Family saved from fire, pet cat found


On the morning of Dec. 31, fire claimed a historical barn; but firefighters from nine towns were able to save the original portion of the home attached to the barn. Two men leaving for work that morning succeeded in waking up the family of three by honking the horn. (Photo courtesy of Sebago Fire Department)

On the morning of Dec. 31, fire claimed a historical barn; but firefighters from nine towns were able to save the original portion of the home attached to the barn. Two men leaving for work that morning succeeded in waking up the family of three by honking the horn. (Photo courtesy of Alan Greene, Sebago Fire Department)

“A building can be replaced. My brother cannot.”

— Bruce Fadden, Bridgton resident

By Dawn De Busk

Staff Writer

When Bruce Fadden’s phone rang early Thursday morning and his mother told him about the fire on his brother’s property, he didn’t wait around for more news.

Luckily, Fadden lived nearby — about one-tenth of a mile away, and he was able to immediately check on his sibling.

“The road (Route 117) was blocked. My wife and I walked down there. There were flames 30 feet high at the back of the barn,” he said.

“I saw my brother sitting in a vehicle with his wife, his daughter and the cats,” he said.

Bruce experienced a huge sense of relief knowing that his brother, Dave Fadden, was safe.

“A building can be replaced. My brother cannot,” he said during an interview on Tuesday afternoon.

Bruce Fadden expressed thankfulness to the passersby who saw the fire that had started in the barn attached to his brother’s home, which is located on 766 South High St.

The two men, who were headed to work via North Road, noticed the flames coming from the barn around 6 a.m., Thursday morning.

“They actually laid on the horn and woke them up. When David woke up, he could smell smoke,” Bruce Fadden said.

Dave, his wife Anne Marie, and the couple’s daughter, Victoria, 23, got out of the home safely with the assistance of those two men, Bruce said. Then, Dave went back inside the house to find the family cat and grab some of his belongings.

Dave Fadden was treated for smoke inhalation and, in the process of climbing out the window, he had broken a rib, Bruce said.

12492022_10205545759190588_6658862932602196231_oThe barn was a total loss. In fact, there was so much damage that the State Fire Marshal’s office could not determine what caused the fire. However, the frame of the original homestead was kept intact, allowing the family to rebuild in the future, according to Bruce.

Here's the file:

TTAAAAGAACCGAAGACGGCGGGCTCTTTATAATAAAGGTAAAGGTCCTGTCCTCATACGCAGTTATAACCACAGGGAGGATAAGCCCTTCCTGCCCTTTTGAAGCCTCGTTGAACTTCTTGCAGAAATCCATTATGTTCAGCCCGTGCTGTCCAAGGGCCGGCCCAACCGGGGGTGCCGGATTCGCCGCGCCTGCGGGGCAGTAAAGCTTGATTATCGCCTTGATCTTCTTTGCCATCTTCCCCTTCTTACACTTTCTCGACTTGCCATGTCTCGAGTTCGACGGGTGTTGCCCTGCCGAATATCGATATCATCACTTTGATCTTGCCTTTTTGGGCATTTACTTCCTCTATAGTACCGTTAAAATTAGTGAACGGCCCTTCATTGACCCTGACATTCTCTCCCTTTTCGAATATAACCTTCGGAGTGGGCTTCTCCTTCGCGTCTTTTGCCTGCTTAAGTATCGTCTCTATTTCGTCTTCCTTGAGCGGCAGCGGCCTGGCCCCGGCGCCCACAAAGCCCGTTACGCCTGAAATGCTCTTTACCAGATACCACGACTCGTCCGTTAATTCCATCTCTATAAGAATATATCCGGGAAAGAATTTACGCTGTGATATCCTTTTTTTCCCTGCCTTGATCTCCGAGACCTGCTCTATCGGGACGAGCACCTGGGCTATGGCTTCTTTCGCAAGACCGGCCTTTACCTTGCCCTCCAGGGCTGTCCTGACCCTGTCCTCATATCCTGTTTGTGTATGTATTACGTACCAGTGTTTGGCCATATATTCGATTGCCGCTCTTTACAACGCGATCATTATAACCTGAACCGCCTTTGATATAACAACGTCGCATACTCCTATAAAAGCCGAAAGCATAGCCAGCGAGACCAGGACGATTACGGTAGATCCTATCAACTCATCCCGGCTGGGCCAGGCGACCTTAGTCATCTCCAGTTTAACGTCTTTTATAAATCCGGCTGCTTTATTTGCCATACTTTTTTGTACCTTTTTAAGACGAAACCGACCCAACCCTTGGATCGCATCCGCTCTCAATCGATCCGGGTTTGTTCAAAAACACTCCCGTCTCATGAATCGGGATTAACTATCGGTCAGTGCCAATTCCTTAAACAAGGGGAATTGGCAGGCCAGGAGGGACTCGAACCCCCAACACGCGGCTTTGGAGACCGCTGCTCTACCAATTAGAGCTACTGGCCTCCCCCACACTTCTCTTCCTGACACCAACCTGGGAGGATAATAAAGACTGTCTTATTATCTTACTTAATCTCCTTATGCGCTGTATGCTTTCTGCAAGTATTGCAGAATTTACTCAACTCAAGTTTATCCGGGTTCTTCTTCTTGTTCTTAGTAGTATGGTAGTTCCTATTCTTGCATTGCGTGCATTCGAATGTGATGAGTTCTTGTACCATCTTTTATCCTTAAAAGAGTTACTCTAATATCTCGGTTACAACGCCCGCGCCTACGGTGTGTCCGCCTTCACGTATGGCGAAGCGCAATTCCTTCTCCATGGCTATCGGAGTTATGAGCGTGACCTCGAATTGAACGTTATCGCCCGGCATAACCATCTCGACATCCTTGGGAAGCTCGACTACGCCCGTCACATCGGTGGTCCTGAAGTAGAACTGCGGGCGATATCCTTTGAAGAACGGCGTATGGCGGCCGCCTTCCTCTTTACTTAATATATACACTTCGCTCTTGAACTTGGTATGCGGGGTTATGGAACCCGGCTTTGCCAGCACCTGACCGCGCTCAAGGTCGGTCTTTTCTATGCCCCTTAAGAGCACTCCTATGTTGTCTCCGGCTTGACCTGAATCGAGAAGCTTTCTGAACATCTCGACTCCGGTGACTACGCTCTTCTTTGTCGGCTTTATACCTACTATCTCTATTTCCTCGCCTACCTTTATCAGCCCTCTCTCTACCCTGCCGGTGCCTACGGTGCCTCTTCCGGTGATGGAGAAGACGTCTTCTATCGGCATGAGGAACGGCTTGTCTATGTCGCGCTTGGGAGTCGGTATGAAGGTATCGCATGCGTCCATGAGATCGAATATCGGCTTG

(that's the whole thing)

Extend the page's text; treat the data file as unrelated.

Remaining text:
Currently, the insurance company provided the family with a place to stay, he said. Basically, during the daytime, the family has been spending time at Bruce’s property, where the family’s cats are being kept.

“They’ve been dealing with (claims) adjusters,” Bruce said.

Bruce said he was grateful to the firefighters who saved one portion of the home. “They kept it off the main structure,” Bruce said.

“It was quite a scene with all the trucks and tankers. There were a lot of volunteers bringing the firemen coffee and donuts. There were about 50 firefighters,” he said.

“At Woods Pond, they punched a hole in the ice. That is around two-tenths of a mile that they had to bring the water, uphill. The lake is about 100 feet in elevation below the hill,” Bruce said.

According to Bridgton Fire Chief Glen Garland, the initial 9-1-1 calls came in around 6:04 a.m. on Thursday, Dec. 31.

“Dispatch got a combination of calls from the homeowners and passersby,” Garland said. The first people to arrive not only woke up the sleeping residents by honking their horns, but also assisted in the rescue, he said.

The bedrooms were on the ground floor, and the window sill was waist high, he said.

“The husband went back in looking for cats,” he said. “He was urged out through the window, the second time when things were getting more interesting,” Garland said.

“The fire was moving rapidly. The heat was starting to drive people away from the house. The firefighters and police were concerned about him being in there,” he said.

At that point, fire department personnel focused their energy on keeping the fire contained, and saving the main structure. Fire departments from nine towns helped to contain the fire within an hour, although the road Route 117 was closed for about three hours, Garland said.

The first responders were from the fire departments of Bridgton, Naples, Sebago, Denmark, Brownfield, Fryeburg, Waterford, Harrison and Lovell, Garland said.

Meanwhile, volunteers from the Sweden Fire Department covered the Bridgton stations. Plus, Casco and Raymond stepped in to cover the departments that had responded to the fire.

The State Fire Marshal’s office “was not able to determine the cause because of the extent of damage,” Chief Garland said.

“There was too much damage to come up with a definitive cause,” Garland said.

In addition to the loss of the barn, the ell which housed the kitchen and bathroom was also heavily damaged and is without electrical power, he said.

It is worth noting that Woods Pond supplied some of the water firefighters used to save the part of the building that was the original home. More than 150 years ago, the Fadden’s ancestors moved the home across the ice of Woods Pond, from the east side of the body of water to where it is now, according to Bruce.

The extended families are longtime Bridgton residents, with a history that dates back to the Civil War. Dave and Bruce’s great-great-grandfather, whose name was Brad Winn, sent money home while he was fighting in the Civil War. His wife used the money to buy the property. Once the Civil War ended, he started building on the land.


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